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majority are produced, to USD 3 in Cambodia, and then even higher prices in two destination countries: USD 4 in Vietnam and USD 7.50 in Thailand. XXXXXXXXXXXX cited anecdotal evidence from NGOs that some ATS users are switching to injecting heroin, currently available for USD 1.50 to 2 in Phnom Penh, as a cheaper alternative to rising ATS prices.
Lower Ecstasy Seizures Likely Point to Disrupted Network ——————————————— ———–
8. (U) In contrast to the dramatic rise in ATS seizures, seizures of ecstasy tablets are down sharply, from 1,900 in January to April 2005 to less than 800 in January to April 2006. Moek Dara and XXXXXXXXXXXX believe that lower levels of ecstasy seizures are a sign that supply has been disrupted following a cooperative DEA/Anti-Drug Police controlled delivery operation against the Peter Brown drug ring in 2004 and continued Anti-Drug Police action against the ring in 2005.
USG Training Provides Needed Skills, International Pressure
9. (SBU) Moek Dara gave much of the credit for the dramatic increase in heroin and ATS seizures and drug arrests to counternarcotics training funded by the State Department’s Bureau of International Narcotics and Law Enforcement Affairs (INL) and conducted by the DEA. Before the training sessions, which were conducted in January and April 2006, police officers along Cambodia’s porous northern border were not very active and would not even conduct foot patrols in the forest, according to Moek Dara. Now, however, the officers have more skills and are more motivated to patrol actively, he said, and have seized drugs and a lot of drug production equipment as well. Customs, immigration, and police officials at the airports are also better trained and more active, and Moek Dara noted that all of the officials involved in the weekend’s airport arrests had completed DEA training.
10. (C) XXXXXXXXXXXX gave partial credit for increased anti-drug activity to counternarcotics training by the US and other foreign donors. Some high-ranking Cambodian police and military officials are rumored to be complicit in narcotics trafficking, he noted. He speculated that the training and pressure on the Cambodian government to clamp down on drug activity has finally made an impression on higher ranking officials, and lower-level officers are „being allowed“ to make more seizures. At the same time, such a dramatic increase is probably also an indication of efforts to traffic increased amounts of ATS through Cambodia, he opined.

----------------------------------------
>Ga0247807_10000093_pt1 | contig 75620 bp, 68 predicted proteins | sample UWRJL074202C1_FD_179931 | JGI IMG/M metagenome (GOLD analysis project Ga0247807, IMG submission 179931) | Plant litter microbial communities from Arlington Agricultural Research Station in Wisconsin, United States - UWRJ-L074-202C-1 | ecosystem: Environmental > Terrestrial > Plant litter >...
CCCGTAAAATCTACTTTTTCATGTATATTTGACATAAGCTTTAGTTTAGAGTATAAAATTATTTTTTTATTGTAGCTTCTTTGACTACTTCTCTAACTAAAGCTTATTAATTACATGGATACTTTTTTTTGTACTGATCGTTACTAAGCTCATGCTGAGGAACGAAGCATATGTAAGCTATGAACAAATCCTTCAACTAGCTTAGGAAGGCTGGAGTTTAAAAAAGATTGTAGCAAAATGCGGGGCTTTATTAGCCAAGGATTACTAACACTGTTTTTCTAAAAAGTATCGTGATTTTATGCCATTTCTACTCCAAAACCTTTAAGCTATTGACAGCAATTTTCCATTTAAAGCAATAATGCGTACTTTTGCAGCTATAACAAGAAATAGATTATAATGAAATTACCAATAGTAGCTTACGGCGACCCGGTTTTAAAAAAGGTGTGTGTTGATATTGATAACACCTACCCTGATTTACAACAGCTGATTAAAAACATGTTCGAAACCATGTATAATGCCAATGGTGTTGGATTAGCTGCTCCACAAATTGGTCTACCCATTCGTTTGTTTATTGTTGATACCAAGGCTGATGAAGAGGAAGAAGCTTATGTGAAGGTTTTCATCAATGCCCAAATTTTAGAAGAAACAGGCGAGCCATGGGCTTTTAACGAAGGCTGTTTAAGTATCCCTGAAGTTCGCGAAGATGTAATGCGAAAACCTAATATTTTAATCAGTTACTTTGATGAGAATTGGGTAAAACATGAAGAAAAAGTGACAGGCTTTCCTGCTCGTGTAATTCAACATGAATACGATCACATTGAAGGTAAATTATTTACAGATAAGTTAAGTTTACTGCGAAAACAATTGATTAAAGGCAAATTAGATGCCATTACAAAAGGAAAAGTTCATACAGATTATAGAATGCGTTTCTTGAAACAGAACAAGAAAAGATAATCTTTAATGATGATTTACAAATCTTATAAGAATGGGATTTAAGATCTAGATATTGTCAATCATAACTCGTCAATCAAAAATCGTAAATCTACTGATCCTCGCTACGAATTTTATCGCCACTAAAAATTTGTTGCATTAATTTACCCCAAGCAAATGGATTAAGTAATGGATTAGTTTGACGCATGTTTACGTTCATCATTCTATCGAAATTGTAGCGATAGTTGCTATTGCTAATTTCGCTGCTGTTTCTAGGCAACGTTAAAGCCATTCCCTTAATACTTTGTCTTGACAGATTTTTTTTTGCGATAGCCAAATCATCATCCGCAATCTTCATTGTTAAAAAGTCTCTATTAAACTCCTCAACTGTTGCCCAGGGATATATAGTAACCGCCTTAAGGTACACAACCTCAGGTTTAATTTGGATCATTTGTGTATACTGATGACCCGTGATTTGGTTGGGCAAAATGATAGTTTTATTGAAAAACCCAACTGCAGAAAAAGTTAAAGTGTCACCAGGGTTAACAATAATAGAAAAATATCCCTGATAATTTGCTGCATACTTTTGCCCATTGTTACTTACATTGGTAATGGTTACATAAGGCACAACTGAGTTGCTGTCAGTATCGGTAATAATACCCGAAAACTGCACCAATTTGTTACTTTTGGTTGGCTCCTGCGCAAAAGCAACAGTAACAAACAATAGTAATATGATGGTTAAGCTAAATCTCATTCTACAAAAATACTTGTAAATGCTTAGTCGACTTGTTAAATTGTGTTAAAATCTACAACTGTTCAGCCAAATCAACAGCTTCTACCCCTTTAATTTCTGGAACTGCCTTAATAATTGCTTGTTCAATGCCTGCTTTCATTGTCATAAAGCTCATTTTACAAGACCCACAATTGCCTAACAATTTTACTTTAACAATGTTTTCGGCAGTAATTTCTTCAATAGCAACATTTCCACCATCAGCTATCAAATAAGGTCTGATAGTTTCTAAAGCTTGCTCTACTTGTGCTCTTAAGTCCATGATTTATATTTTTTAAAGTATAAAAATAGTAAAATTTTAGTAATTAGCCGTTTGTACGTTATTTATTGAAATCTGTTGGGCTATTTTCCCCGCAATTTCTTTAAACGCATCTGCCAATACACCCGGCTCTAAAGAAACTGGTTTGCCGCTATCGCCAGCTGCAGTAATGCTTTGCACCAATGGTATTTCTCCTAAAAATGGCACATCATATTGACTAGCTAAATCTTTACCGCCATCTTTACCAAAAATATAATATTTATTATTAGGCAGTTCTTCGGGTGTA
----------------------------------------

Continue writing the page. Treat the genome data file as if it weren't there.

Trainees Enthusiastic about INL/DEA Courses
11. (U) Provincial Anti-Drug Police officers who attended the January Basic Counternarcotics course reported uniformly enthusiastic assessments to an embassy follow-up survey. Participating police captains reported an increased awareness of drug smuggling tactics, best practices in seizing and preparing evidence, and how to identify drugs using field test kits. Captain Preap Sovann of the Svay Rieng Anti-Drug Police noted that the training also promoted inter-agency and inter-province cooperation as well. All captains reported training their staffs in the key topics covered by the DEA training, and captains in Koh Kong and Pursat provinces reported conducting anti-drug outreach to primary and secondary school students as well. Trainees suggested that future courses provide written materials in Khmer as well as English, include information on money laundering, have more laboratory equipment available for in-class practice in drug identification, and include more time in simulations.
Police Officer Arrested on Drug Charges
11. (C) Nov Sophal, a municipal police officer in the southern city of Kep, was arrested on April 15 and charged with trafficking 1 kg of heroin. Moek Dara was not expansive when asked about the case, noting simply that it is not uncommon for low-ranking police and military officials to be arrested for drug trafficking. In contrast, XXXXXXXXXXXX noted that drug investigations of police or military officials are very rare, and speculated that the individual involved may even have run afoul of rumored higher-level police involvement in narcotics.
12. (SBU) COMMENT: While increased smuggling activity may
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account for some of the increased seizures and arrests, it is clear that the Cambodian government is turning up the heat on the country’s drug smugglers. Training from the USG and other countries is playing a critical role in supporting this effort–both through the skills and enthusiasm imparted to the participants, and also through the implicit expectations of improved performance on the part of the police and other officials.